As I’ve searched for “natural” methods to control my autoimmune illness, I’ve focused (perhaps overly so) on diet. After a while, I felt like I could blame everything on what I ate. Taking a whole host of variables out of my diet has revealed how much variability in symptoms has absolutely nothing to do with what I eat. In fact, the lack of margin with food highlights just how much stress or lack of sleep impacts my health. I’m still terrible at exercising regularly, but I’m seeing a few glimmers of how exercise could provide some immediate, direct impacts.

My only diet-related issue is that I keep eating cheese. I have found that raw-milk cheddar is the best option, and eaten only in conjunction with meat. Otherwise, it doesn’t provide enough “matter” for my digestive system to tackle seriously.

Overall, though, no regrets. I may just be able to make it work without drugs. And that, my friends, I never thought that I could say.


I’m in the midst of a massive transition. Wrapping up an old job, getting started with a new one. Defragging my possessions and moving to a new town — with no place to live yet. (Not for lack of trying.) Living in the midst of chaos, as my two roommates are also packing up and moving out.

God has very clearly laid out the path, but it is surrounded with chaos and uncertainty and newness.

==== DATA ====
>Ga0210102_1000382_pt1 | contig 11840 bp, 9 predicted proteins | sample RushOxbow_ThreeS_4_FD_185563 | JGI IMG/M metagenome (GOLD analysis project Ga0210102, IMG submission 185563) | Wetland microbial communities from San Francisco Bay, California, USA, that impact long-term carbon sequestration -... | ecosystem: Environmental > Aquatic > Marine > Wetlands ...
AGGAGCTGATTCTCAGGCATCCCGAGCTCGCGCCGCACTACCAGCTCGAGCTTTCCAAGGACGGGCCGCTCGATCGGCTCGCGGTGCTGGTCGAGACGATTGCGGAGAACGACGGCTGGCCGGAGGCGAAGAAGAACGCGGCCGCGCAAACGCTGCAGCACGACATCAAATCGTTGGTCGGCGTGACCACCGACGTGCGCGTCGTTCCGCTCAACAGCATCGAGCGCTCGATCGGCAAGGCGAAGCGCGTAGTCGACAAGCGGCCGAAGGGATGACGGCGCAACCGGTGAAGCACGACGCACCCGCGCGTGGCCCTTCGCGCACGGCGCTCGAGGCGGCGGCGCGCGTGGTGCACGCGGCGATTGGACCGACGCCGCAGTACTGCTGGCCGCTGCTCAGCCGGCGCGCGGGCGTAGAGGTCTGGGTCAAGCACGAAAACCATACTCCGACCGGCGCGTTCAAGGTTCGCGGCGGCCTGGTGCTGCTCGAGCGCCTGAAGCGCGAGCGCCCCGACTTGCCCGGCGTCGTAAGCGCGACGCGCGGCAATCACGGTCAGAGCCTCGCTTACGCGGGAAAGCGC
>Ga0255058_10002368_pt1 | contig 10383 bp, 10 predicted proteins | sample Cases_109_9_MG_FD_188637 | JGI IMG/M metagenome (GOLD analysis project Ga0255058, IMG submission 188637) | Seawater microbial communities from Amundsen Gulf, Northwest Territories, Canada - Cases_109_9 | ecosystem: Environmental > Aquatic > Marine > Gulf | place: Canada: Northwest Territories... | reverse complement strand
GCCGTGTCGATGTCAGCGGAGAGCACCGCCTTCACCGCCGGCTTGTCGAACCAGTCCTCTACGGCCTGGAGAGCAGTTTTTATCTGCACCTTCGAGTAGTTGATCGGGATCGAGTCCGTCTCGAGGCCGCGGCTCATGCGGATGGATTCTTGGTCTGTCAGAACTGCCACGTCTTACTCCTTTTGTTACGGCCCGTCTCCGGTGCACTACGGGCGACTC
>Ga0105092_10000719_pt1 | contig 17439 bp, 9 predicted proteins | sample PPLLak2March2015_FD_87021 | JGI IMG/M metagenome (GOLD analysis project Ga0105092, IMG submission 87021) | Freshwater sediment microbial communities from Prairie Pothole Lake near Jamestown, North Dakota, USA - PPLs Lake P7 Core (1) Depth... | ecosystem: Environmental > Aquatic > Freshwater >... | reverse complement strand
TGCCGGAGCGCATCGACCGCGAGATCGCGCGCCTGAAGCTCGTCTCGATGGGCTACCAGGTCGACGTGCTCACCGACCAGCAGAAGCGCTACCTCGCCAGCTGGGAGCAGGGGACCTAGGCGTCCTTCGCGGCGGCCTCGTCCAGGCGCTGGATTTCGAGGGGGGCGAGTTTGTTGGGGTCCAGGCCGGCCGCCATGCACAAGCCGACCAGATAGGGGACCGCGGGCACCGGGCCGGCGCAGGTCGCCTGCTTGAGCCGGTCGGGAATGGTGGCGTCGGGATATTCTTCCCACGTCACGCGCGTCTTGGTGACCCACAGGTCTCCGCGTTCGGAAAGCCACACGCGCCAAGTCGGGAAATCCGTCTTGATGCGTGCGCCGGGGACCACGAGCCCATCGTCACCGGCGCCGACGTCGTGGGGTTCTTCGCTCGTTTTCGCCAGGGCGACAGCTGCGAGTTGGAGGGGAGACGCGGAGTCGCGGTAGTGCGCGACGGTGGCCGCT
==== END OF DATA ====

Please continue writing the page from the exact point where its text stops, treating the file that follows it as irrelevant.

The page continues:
Today, I am feeling it. All of the tasks I feel I have to complete before I’m “allowed” (by whom?) to finish. All the things that I “should” (according to what?) do before I leave town. What is the “proper” way to sort, to clean, to pack?

There are two options: recalibrate, or distract. Focus, lean in, do the work. Writing this blog post is helping some, but I bet doing the work of packing will help even more. Forget should (one of my top 5 most-hated words) and just do. It doesn’t have to be right, just done.

Focus, and make it through.

People who naturally write in passive voice

Hello, Dear Reader:

It is the weekend. (What is a week end?) As such, I would like to sit down and ramble at you a little more than usual. A weekly column of sorts. A letter, perhaps.

We may never reach such lofty heights as the Epistle of the Apostle Paul to the Romans, but that is entirely beside the point.

The point is for me to take some of the thoughts that I have been batting around in my head, and try to arrange them in somewhat of a readable order without bending myself in knots trying to write a perfect essay. (Because if that were to happen, I would never publish anything and that would entirely defeat the purpose of having a blog, now would it.)

This week I have been thinking about people who reflexively, or naturally, or compulsively write in the passive voice.  Continue reading